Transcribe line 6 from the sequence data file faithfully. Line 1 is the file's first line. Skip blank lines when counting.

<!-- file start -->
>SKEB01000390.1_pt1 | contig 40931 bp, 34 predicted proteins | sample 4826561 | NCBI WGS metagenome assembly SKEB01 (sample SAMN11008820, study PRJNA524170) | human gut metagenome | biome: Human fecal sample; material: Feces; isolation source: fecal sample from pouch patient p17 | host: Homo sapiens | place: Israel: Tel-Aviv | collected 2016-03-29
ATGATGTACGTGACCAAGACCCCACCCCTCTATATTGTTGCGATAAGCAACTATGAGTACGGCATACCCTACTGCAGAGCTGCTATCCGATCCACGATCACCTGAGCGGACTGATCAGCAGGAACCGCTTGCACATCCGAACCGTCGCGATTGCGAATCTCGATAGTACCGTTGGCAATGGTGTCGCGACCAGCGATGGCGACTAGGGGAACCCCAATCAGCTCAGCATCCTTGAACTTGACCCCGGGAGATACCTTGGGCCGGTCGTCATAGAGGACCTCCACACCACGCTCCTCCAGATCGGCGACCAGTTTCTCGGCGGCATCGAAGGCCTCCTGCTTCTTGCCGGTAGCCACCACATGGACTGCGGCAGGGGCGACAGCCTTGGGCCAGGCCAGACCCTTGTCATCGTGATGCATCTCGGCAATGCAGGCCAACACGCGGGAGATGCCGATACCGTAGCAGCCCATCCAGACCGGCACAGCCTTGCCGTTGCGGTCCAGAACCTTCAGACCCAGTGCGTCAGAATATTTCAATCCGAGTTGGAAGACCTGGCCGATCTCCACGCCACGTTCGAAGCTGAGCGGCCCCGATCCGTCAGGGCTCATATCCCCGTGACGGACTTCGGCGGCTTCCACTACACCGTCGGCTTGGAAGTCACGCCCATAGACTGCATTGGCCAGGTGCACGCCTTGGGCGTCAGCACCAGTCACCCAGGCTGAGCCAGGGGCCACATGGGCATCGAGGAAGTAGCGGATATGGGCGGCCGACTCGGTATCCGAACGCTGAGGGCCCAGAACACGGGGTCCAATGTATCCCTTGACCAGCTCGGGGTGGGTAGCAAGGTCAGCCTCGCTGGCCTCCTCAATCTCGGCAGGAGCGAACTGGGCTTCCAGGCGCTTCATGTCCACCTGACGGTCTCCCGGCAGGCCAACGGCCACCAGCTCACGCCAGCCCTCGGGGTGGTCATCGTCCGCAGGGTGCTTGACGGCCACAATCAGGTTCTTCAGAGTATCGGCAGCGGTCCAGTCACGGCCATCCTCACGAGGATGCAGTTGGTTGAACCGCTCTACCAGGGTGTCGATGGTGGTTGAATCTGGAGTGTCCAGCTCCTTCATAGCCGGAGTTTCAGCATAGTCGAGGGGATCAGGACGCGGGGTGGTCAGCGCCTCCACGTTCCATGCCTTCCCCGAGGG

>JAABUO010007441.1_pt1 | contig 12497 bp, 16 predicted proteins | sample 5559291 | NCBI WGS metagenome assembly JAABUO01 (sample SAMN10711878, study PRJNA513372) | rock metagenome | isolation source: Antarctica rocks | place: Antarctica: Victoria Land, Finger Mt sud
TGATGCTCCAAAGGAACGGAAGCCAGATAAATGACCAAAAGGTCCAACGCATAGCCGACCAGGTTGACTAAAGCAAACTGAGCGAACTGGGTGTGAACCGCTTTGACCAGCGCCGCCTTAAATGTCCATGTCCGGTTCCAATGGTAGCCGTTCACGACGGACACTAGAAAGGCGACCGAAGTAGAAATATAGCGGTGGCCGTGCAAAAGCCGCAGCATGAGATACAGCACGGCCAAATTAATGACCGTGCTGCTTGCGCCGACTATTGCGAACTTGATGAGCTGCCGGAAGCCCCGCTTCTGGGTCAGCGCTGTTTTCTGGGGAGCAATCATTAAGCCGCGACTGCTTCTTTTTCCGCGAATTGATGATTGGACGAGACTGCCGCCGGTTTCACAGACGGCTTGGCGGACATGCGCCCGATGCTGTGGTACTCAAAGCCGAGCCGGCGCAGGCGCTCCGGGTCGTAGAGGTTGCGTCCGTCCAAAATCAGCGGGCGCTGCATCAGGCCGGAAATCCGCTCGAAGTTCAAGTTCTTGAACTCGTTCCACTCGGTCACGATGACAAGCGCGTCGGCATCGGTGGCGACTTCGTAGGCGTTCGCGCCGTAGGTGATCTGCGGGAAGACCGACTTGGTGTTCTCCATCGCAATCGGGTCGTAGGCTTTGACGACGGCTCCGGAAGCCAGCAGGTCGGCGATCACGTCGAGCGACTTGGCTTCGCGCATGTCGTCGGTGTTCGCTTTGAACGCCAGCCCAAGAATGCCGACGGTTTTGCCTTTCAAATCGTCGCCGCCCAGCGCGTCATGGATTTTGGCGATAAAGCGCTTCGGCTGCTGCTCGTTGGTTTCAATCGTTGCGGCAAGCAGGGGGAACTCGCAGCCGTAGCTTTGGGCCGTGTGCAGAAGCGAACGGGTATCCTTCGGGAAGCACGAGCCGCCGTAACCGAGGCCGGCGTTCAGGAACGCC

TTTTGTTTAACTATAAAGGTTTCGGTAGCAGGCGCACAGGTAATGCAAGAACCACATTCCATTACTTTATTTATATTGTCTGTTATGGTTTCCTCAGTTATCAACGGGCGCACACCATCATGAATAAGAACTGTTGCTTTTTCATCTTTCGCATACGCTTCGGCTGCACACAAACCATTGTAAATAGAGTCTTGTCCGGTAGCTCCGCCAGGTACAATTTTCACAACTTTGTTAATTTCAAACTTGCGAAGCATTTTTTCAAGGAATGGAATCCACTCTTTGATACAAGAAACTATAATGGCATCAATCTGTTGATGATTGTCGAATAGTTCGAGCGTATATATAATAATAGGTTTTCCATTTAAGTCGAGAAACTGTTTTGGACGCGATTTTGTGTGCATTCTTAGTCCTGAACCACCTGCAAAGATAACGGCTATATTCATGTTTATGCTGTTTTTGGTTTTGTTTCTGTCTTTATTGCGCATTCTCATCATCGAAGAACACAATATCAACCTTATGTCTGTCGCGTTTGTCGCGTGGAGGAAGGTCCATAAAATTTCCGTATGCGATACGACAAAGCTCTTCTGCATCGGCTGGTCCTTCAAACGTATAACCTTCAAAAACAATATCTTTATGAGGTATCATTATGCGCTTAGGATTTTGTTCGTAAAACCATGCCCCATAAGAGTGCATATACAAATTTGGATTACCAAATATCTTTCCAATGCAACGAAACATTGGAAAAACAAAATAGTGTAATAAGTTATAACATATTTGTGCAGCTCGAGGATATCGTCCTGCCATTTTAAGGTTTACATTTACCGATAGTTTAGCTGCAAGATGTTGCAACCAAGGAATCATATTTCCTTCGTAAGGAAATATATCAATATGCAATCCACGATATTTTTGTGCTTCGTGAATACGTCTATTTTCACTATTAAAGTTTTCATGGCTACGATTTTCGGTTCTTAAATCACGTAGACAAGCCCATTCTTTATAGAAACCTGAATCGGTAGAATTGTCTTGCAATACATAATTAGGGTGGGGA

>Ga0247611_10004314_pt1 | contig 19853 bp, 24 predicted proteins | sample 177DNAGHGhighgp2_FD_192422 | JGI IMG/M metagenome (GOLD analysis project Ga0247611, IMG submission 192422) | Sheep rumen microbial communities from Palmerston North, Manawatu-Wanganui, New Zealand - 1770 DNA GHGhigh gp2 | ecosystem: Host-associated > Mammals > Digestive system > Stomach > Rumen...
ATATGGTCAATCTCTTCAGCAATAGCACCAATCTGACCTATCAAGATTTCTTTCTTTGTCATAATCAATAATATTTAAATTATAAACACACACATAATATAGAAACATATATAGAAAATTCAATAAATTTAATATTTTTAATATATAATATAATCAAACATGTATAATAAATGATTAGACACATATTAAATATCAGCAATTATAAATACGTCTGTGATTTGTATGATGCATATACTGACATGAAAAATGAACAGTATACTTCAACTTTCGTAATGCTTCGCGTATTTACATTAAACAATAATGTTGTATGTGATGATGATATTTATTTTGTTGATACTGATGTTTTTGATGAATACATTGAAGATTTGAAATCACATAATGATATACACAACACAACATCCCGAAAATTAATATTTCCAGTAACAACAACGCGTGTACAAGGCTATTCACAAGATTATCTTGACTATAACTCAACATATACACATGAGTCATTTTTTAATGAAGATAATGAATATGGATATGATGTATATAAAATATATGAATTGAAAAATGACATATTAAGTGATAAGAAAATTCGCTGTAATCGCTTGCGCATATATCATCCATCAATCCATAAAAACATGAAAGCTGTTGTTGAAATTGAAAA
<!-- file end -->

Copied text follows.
>Ga0247611_10004314_pt1 | contig 19853 bp, 24 predicted proteins | sample 177DNAGHGhighgp2_FD_192422 | JGI IMG/M metagenome (GOLD analysis project Ga0247611, IMG submission 192422) | Sheep rumen microbial communities from Palmerston North, Manawatu-Wanganui, New Zealand - 1770 DNA GHGhigh gp2 | ecosystem: Host-associated > Mammals > Digestive system > Stomach > Rumen...